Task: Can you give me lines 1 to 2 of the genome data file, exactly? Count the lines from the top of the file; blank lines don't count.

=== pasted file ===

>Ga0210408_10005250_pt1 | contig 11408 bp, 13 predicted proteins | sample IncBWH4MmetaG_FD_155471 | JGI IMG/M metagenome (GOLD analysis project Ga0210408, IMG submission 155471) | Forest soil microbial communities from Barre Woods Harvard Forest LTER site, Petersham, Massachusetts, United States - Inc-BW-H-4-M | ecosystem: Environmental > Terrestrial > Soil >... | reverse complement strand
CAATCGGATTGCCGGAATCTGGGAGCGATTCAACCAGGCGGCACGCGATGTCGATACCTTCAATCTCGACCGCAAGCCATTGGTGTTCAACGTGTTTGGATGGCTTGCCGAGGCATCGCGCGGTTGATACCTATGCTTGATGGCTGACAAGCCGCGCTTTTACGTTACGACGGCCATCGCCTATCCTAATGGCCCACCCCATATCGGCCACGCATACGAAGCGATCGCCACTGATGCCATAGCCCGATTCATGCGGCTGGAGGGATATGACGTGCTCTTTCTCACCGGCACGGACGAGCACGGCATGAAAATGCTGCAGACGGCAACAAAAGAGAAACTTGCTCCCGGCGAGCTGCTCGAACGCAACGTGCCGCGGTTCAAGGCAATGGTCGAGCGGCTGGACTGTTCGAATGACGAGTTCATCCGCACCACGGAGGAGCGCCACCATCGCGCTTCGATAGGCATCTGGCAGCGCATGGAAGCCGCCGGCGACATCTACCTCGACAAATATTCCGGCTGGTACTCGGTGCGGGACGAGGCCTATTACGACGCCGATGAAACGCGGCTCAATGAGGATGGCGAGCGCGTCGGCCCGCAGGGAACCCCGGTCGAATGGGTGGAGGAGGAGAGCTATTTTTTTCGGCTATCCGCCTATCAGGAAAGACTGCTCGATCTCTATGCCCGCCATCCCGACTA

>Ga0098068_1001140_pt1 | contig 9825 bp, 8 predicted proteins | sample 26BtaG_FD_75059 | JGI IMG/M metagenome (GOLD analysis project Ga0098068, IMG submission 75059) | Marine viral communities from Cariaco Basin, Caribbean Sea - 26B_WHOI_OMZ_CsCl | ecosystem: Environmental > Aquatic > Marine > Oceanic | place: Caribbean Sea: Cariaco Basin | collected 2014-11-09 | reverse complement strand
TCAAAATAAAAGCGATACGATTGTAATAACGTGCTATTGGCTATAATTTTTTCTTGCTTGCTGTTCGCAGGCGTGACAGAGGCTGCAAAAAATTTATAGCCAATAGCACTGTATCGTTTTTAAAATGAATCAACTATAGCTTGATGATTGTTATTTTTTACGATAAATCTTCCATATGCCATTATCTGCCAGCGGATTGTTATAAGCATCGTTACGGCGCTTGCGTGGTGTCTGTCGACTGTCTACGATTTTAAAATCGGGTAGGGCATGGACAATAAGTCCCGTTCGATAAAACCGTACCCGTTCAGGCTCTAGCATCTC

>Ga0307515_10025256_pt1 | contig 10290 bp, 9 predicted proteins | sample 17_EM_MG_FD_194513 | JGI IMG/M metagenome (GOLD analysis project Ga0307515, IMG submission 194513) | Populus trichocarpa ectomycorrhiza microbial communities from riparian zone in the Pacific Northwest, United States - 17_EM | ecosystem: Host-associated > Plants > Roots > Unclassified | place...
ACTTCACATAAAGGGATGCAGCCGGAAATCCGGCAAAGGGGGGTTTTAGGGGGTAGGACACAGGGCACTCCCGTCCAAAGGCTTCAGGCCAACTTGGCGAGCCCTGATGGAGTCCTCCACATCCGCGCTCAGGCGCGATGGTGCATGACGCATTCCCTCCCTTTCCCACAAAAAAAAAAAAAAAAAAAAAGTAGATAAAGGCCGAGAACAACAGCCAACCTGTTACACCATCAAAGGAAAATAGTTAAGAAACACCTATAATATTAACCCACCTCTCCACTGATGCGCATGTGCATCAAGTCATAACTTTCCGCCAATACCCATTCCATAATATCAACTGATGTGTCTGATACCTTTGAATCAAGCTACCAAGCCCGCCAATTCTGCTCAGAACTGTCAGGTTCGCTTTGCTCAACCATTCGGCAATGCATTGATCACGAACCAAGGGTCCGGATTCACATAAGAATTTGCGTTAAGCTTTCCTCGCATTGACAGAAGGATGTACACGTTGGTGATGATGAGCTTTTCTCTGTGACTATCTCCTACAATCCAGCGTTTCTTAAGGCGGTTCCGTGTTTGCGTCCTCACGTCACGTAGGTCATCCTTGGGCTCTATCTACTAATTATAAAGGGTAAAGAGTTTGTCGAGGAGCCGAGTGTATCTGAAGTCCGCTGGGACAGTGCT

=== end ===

>Ga0210408_10005250_pt1 | contig 11408 bp, 13 predicted proteins | sample IncBWH4MmetaG_FD_155471 | JGI IMG/M metagenome (GOLD analysis project Ga0210408, IMG submission 155471) | Forest soil microbial communities from Barre Woods Harvard Forest LTER site, Petersham, Massachusetts, United States - Inc-BW-H-4-M | ecosystem: Environmental > Terrestrial > Soil >... | reverse complement strand
CAATCGGATTGCCGGAATCTGGGAGCGATTCAACCAGGCGGCACGCGATGTCGATACCTTCAATCTCGACCGCAAGCCATTGGTGTTCAACGTGTTTGGATGGCTTGCCGAGGCATCGCGCGGTTGATACCTATGCTTGATGGCTGACAAGCCGCGCTTTTACGTTACGACGGCCATCGCCTATCCTAATGGCCCACCCCATATCGGCCACGCATACGAAGCGATCGCCACTGATGCCATAGCCCGATTCATGCGGCTGGAGGGATATGACGTGCTCTTTCTCACCGGCACGGACGAGCACGGCATGAAAATGCTGCAGACGGCAACAAAAGAGAAACTTGCTCCCGGCGAGCTGCTCGAACGCAACGTGCCGCGGTTCAAGGCAATGGTCGAGCGGCTGGACTGTTCGAATGACGAGTTCATCCGCACCACGGAGGAGCGCCACCATCGCGCTTCGATAGGCATCTGGCAGCGCATGGAAGCCGCCGGCGACATCTACCTCGACAAATATTCCGGCTGGTACTCGGTGCGGGACGAGGCCTATTACGACGCCGATGAAACGCGGCTCAATGAGGATGGCGAGCGCGTCGGCCCGCAGGGAACCCCGGTCGAATGGGTGGAGGAGGAGAGCTATTTTTTTCGGCTATCCGCCTATCAGGAAAGACTGCTCGATCTCTATGCCCGCCATCCCGACTA